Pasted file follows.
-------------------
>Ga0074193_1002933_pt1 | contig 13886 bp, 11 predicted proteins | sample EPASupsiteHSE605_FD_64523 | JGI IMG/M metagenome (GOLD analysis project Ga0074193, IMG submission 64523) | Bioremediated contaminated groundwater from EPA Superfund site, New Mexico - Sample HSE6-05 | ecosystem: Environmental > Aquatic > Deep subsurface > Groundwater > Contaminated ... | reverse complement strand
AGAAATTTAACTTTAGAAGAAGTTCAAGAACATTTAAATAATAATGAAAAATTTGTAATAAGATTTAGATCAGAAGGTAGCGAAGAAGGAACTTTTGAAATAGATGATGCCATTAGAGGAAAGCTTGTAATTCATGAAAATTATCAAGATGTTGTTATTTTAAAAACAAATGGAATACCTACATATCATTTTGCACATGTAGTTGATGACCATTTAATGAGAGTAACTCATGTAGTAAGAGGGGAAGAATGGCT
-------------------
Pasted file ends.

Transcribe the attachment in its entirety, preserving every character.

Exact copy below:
>Ga0074193_1002933_pt1 | contig 13886 bp, 11 predicted proteins | sample EPASupsiteHSE605_FD_64523 | JGI IMG/M metagenome (GOLD analysis project Ga0074193, IMG submission 64523) | Bioremediated contaminated groundwater from EPA Superfund site, New Mexico - Sample HSE6-05 | ecosystem: Environmental > Aquatic > Deep subsurface > Groundwater > Contaminated ... | reverse complement strand
AGAAATTTAACTTTAGAAGAAGTTCAAGAACATTTAAATAATAATGAAAAATTTGTAATAAGATTTAGATCAGAAGGTAGCGAAGAAGGAACTTTTGAAATAGATGATGCCATTAGAGGAAAGCTTGTAATTCATGAAAATTATCAAGATGTTGTTATTTTAAAAACAAATGGAATACCTACATATCATTTTGCACATGTAGTTGATGACCATTTAATGAGAGTAACTCATGTAGTAAGAGGGGAAGAATGGCT